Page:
Le projet vise à documenter de façon exhaustive et reconstituer l'histoire des traditions céramiques du Niger. La démarche repose sur des enquêtes systématiques dans les centres de production de poterie du pays, afin de (1) caractériser les chaînes opératoires et le contexte socio-économique dans lequel se déroule l'activité, (2) reconstituer les circuits et les processus de propagation des traditions et (3) collecter des matériaux, des outils et des produits finis. Le travail de terrain permet parallèlement de faire le lien entre les deux régions dans lesquelles l'ULB a entrepris des recherches depuis une quinzaine d'années : partie occidentale de l'Afrique de l'Ouest et partie occidentale de l'Afrique Centrale. Le projet répond également à la demande des autorités scientifiques et politiques du Niger qui souhaitent que l'on valorise le patrimoine céramique du pays. [The project aims at the exhaustive documentation and historical reconstitution of the ceramic traditions in Niger. It is based on systematic surveys in the pottery production centres of the country, in order to 1) caracterise the manufacturing processes and the socio-economic context in which this activity takes place, 2) to reconstitute the networks and spreading processes of the traditions and 3) to collect materials, tools and finished products. The fieldwork also offers the opportunity to link two regions where the ULB carried out researches during the past fifteen years : the occidental part of West Africa and the occidental part of Central Africa. The project further meets a demand of the scientific and political authorities of Niger to valorize the ceramic heritage of the country.]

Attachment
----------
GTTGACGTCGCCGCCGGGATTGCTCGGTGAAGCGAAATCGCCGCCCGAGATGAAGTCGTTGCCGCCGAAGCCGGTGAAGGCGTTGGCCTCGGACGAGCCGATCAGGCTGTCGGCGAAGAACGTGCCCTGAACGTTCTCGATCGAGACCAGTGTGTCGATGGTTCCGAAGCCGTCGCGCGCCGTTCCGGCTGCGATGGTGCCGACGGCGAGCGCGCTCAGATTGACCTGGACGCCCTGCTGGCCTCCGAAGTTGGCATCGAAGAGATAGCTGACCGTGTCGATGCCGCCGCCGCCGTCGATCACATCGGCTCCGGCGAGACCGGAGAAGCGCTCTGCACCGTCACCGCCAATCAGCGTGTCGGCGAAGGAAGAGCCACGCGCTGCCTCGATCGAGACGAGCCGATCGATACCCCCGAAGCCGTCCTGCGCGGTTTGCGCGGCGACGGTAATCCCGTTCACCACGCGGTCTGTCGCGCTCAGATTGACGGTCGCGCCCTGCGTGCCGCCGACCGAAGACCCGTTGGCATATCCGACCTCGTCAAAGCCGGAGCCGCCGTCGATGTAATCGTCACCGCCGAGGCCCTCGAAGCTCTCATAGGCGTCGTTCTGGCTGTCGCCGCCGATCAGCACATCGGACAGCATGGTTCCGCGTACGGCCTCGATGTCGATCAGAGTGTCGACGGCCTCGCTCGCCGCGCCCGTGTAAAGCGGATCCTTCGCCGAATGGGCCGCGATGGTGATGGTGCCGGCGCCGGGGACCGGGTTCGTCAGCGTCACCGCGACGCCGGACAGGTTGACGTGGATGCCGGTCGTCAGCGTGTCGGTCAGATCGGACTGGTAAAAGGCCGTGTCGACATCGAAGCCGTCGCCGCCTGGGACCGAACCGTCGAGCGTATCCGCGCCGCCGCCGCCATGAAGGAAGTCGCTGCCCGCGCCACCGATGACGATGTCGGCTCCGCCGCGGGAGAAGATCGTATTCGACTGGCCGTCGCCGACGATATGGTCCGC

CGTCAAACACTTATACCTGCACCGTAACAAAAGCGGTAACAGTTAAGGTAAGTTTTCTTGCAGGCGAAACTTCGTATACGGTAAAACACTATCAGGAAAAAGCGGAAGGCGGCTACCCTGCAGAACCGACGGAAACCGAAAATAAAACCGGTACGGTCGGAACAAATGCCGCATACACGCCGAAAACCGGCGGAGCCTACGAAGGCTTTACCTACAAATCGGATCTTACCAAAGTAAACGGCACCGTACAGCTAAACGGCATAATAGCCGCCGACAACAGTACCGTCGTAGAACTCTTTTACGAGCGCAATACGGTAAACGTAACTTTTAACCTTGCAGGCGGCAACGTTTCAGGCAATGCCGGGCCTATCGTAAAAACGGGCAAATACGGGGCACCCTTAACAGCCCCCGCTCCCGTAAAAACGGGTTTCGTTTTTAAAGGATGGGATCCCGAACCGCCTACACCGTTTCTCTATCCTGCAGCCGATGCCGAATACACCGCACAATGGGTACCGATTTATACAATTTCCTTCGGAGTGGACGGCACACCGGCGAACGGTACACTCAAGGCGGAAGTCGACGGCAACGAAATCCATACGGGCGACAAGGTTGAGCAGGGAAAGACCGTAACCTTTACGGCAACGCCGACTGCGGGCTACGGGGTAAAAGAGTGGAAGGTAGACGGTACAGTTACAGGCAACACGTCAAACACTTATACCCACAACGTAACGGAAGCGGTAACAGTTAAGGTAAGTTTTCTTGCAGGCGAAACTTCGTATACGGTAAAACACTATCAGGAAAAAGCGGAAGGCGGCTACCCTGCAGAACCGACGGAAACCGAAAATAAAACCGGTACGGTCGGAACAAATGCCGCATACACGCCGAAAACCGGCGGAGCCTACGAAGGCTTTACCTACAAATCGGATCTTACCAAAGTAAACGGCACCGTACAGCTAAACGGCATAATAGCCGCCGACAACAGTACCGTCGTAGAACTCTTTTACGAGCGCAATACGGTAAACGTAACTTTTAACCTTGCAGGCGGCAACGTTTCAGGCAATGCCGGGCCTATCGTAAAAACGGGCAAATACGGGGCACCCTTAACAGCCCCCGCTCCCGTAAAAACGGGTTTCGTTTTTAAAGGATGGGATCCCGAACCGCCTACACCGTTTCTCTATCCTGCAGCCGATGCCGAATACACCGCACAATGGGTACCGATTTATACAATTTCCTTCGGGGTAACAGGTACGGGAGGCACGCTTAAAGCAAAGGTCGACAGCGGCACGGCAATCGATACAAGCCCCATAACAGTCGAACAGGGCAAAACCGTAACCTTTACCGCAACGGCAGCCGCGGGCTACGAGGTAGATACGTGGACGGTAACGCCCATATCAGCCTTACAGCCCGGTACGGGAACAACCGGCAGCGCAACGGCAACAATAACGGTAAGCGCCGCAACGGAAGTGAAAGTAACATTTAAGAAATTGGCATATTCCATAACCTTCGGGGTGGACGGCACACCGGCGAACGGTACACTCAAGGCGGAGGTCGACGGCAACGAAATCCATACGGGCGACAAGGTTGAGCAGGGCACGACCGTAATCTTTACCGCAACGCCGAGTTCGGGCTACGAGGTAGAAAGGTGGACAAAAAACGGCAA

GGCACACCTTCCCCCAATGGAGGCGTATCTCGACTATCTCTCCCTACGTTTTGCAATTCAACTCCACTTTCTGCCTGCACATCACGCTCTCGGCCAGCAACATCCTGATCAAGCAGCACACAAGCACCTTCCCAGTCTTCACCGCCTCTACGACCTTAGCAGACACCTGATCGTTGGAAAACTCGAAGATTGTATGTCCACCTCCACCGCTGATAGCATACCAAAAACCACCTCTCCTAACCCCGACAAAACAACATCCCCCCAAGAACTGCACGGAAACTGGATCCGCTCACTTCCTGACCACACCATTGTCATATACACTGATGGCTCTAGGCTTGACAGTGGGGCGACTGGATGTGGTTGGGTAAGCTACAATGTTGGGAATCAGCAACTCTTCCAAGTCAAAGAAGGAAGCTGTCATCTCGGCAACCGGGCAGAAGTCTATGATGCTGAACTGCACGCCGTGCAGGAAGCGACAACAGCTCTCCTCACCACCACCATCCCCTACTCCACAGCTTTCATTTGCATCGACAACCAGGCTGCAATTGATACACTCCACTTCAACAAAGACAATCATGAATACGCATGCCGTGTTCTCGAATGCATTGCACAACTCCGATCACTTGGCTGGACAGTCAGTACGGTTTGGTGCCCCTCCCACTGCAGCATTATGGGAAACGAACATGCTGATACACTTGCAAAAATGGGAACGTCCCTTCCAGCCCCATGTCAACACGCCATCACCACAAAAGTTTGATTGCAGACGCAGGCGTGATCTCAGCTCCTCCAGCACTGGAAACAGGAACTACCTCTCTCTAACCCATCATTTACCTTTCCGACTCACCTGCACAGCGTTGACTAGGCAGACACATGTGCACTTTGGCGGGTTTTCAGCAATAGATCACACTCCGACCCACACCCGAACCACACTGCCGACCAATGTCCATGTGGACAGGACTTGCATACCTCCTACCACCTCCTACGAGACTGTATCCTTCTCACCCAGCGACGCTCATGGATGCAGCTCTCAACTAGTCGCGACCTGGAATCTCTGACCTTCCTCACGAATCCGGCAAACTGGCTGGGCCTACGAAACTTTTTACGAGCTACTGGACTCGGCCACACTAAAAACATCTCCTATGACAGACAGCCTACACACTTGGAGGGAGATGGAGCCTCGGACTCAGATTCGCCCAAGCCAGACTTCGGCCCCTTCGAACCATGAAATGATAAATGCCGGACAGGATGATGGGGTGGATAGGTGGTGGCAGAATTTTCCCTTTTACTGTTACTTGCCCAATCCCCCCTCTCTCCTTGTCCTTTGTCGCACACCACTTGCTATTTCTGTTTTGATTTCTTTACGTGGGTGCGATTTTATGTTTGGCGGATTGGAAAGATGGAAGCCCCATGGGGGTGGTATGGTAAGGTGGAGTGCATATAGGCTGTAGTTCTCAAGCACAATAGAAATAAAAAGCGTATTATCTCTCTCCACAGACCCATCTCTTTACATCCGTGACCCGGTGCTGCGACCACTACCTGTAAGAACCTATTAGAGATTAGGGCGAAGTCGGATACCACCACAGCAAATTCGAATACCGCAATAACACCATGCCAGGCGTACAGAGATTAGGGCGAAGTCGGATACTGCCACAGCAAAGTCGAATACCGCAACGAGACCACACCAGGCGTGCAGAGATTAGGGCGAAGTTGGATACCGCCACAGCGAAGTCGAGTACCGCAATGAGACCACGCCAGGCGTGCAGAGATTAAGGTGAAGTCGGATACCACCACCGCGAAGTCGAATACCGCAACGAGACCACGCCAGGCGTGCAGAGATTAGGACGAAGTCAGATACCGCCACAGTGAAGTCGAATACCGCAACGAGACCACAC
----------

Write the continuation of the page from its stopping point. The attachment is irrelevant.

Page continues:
theses


GOSSELAIN, O.P, ''Identites techniques. Le travail de la poterie au Cameroun meridionnal'', dir. P. de Maret, Faculte de Philosophie et Lettres, U.L.B., Bruxelles, 1995



prix


Lauréat de l'Académie Royale des Sciences d'Outre-Mer (prix du concours de 1997)



disciplines et mots clés déclarés


Anthropologie Anthropologie culturelle et sociale Archéologie et techniques des fouilles Ethnographie

afrique de l'ouest archéologie atelier bénin céramique economic empowerment histoire des femmes niger Niger poterie tradition transmission